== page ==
The problem is that you must look at the touchpad to find the spot you want to touch and then dialing in the map for navigation, or finding and saving radio stations takes a few more pad touches to get what you want. It’s both time consuming and frustrating if you’re trying to do this while driving. Don’t! Adjust everything when you’re sitting in the driveway or parking lot.
While I applaud all the automakers for trying to find new and simpler ways of adjusting a radio (the touchscreen is about the only thing that really is as good or better than past dash buttons), I feel these developments are sometimes a solution to a problem that didn’t exist.
It was always easy to program six dash buttons for the radio and then press them as you were driving without anything more than a quick glance to make sure you were hitting the right button. A few car makers have gone back to this, or design their touchscreens to look more like this old-timey solution. More need to!
There’s a dual climate control system too and in the radio’s defense there are backward and forward search buttons next to the screen. Shifting is handled via several buttons on the console, which oddly juts out from mid-dash down to the ubiquitous cargo container/armrest between the seats. While that makes it easier to reach, there’s a big open area below it. That could be good for storage, but it’s hard to access while in the car and you tend to forget things as they appear hidden below that floating console bridge.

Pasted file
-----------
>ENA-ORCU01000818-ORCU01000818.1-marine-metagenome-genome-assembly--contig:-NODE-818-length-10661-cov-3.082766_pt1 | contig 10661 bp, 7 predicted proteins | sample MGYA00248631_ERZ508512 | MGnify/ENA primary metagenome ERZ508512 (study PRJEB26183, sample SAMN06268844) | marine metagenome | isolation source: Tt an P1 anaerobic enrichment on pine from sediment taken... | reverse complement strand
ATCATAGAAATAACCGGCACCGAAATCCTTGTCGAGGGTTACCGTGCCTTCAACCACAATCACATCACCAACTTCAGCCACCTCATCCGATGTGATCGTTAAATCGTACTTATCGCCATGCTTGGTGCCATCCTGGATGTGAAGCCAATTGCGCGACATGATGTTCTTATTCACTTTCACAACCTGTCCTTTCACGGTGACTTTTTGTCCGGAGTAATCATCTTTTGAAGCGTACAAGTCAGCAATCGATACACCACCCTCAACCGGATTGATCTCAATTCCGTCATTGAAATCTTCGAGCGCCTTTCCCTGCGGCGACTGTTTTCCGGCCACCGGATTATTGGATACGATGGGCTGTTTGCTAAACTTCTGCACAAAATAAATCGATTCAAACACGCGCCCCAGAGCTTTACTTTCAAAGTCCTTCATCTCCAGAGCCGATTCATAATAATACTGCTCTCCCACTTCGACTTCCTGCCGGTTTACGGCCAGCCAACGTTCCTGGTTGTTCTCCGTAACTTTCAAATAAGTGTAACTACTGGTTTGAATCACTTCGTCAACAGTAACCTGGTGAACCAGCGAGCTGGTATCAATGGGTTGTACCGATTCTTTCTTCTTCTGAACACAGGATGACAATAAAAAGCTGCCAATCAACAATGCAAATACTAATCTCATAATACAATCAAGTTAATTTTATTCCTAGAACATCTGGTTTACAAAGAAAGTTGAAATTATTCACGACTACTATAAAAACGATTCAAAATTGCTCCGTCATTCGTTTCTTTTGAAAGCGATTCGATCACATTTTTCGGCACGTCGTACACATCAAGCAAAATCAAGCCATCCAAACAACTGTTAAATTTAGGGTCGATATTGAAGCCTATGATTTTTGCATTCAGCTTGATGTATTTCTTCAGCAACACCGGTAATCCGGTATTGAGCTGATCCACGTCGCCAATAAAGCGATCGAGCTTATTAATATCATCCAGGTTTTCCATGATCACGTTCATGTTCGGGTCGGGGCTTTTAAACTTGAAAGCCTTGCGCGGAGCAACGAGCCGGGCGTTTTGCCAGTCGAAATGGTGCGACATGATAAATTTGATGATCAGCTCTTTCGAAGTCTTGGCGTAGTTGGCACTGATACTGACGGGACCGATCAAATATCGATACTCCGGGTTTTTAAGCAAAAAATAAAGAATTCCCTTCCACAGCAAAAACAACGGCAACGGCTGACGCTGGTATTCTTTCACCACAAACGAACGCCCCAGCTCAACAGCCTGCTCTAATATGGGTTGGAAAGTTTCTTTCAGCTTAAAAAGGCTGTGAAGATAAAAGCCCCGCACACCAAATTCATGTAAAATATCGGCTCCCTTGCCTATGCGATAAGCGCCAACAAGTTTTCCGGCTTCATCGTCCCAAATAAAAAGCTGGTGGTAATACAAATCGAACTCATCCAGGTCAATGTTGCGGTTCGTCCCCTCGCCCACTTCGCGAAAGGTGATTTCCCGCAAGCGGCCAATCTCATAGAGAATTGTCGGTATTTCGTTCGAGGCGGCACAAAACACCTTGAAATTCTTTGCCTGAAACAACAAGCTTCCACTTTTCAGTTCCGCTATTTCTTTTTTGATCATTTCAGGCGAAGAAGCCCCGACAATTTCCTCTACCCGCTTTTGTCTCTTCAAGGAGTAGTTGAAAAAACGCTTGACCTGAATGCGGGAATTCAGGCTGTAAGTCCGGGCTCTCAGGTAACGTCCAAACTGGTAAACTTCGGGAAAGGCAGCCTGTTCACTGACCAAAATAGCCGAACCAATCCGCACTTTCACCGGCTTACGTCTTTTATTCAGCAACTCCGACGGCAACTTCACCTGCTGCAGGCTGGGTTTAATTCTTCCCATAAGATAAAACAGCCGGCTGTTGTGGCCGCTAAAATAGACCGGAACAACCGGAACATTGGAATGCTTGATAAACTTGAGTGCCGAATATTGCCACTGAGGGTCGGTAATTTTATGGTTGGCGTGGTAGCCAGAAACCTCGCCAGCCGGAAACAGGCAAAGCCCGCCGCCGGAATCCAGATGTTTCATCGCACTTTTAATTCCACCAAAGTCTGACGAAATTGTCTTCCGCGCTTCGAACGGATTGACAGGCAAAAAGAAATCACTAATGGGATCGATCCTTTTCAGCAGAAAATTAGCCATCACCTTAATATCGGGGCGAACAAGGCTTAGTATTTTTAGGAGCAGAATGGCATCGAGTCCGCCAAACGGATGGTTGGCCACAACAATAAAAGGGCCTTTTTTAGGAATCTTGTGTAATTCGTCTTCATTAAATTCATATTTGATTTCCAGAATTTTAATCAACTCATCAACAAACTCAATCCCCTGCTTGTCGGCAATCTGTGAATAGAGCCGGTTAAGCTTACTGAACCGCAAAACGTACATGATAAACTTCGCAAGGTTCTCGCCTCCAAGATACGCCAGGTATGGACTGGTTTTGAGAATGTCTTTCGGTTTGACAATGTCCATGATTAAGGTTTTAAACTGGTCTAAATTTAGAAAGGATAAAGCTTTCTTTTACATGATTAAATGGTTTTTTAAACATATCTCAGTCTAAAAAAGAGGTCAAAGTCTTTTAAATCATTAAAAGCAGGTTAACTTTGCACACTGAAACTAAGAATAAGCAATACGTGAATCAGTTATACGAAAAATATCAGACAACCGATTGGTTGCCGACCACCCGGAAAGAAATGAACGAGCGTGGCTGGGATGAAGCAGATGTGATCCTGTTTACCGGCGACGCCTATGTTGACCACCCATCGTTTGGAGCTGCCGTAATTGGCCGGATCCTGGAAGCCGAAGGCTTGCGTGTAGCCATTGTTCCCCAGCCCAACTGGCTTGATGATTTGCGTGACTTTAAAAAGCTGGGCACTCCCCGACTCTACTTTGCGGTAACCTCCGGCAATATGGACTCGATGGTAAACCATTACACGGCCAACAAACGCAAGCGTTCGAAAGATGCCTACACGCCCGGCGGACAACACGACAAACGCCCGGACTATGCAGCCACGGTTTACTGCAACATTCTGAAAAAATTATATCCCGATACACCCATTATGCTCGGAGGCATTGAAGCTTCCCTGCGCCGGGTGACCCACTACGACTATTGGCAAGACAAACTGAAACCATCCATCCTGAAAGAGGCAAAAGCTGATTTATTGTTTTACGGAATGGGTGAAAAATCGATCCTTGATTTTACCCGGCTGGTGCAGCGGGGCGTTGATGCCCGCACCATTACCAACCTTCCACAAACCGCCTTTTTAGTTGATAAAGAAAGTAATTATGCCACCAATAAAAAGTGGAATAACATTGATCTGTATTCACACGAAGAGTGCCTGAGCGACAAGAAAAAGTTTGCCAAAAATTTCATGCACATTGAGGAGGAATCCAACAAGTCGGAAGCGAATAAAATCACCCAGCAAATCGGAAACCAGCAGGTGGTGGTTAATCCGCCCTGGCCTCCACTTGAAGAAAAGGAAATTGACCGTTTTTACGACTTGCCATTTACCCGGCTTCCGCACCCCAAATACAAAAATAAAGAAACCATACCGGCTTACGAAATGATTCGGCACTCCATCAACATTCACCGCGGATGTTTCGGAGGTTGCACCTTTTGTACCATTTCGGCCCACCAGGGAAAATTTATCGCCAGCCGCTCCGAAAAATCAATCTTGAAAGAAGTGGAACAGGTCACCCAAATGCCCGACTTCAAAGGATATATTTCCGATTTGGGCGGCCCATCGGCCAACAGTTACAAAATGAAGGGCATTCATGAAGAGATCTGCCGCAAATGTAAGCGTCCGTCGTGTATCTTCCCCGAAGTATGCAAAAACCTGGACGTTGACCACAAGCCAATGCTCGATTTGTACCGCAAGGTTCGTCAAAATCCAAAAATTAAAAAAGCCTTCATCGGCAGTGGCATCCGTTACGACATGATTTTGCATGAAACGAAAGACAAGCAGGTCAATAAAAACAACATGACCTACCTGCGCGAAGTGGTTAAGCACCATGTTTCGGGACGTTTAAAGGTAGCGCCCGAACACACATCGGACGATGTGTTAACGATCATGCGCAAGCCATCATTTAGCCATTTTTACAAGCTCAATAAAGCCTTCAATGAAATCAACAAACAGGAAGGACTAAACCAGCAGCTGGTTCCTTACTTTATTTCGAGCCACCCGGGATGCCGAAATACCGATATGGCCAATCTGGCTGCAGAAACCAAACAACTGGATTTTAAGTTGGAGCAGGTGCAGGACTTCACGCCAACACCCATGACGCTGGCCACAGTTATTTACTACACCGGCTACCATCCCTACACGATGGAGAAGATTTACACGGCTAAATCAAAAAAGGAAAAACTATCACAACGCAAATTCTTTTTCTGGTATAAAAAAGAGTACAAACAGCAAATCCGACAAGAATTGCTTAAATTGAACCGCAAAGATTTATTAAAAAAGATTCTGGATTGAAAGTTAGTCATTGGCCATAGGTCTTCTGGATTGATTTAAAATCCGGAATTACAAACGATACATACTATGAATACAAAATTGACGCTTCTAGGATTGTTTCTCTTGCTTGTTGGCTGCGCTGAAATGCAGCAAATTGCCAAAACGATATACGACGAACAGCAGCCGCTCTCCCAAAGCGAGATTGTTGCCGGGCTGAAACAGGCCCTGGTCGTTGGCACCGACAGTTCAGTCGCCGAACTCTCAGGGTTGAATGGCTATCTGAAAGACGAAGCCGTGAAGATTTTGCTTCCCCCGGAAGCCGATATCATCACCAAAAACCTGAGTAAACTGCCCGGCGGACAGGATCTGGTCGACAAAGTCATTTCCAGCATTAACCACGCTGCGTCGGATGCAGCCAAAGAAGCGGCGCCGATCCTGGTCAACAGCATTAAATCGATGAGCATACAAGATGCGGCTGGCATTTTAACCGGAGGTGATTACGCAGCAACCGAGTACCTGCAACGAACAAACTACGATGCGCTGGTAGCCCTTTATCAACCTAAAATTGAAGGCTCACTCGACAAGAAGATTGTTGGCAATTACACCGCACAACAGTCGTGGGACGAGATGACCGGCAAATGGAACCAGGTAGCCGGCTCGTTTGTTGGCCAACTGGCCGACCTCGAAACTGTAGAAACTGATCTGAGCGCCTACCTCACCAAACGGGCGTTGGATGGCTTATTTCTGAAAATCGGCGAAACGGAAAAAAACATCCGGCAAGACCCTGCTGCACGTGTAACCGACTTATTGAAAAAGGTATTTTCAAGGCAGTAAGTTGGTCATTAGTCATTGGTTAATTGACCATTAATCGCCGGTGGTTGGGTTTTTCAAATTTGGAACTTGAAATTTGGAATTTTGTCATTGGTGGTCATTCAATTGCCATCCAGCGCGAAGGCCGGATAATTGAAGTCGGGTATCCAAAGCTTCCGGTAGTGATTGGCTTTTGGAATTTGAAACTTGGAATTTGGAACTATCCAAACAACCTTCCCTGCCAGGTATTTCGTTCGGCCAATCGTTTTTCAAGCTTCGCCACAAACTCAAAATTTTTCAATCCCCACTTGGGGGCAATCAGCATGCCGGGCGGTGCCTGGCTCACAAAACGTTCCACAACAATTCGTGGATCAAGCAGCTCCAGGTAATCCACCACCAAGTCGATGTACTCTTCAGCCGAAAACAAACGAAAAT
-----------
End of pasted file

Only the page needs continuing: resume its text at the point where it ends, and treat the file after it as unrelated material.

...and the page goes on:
Back seats are comfortable and spacious and there’s good storage room behind the rear seats, which will split and fold flat. The hatch is powered too and there’s decent storage room below the cargo floor.
Overhead the visors slide, but the big A-pillars on each side create some side to front vision issues, a common theme with sport-utes and larger crossovers. Subaru is one firm that has figured this out and design in thinner A-pillars for better visibility.
Gas mileage was disappointing, a full 4 mpg lower than last week’s Volvo XC40’s EPA ratings and 2 mpg less in real world driving. I got just 22.1 miles per gallon in a week’s drive in the Acura, about 60% city and suburban driving. The EPA rates this at 21 mpg city and 26 mpg highway.
Pricing? Well, the RDX starts about $37,300 and moves up about $1,000 in any trim level if you add SH-AWD. The RDX with just the Tech package lists at $41,495 with delivery, while the tested A-Spec lists at $44,495. This one was $45,500 due to the AWD.
Go all the way to the top level Advanced package and the Acura starts at $47,400 with AWD.
This one added no options so stayed at $46,495, right about the price of the Volvo and about a dozen other entry-level luxury crossovers of equal luxuriousness, but most aren’t as gutsy.
FAST STATS: 2019 Acura RDX AWD A-Spec
Hits: Rip-roaring power, responsive handling, good ride in comfort mode. Four drive modes, automatic heated/cooled front seats, big sunroof, ELS Studio 3D sound system and full array of safety devices.
Made in: East Liberty, Ohio
Engine: 2.0-liter, VTEC turbo I4, 272 horsepower
Transmission: 10-speed automatic
Weight: 4,015 lbs.
Length: 186.8 in.
Wheelbase: 105.7 in.
Cargo: 29.5 cu. ft.
MPG: 22.1 (tested)
Base Price: $46,495 (includes delivery)
Major Options: None
Test vehicle: $46,495
Sources: Acura, www.kbb.com
Photos: Mark Savage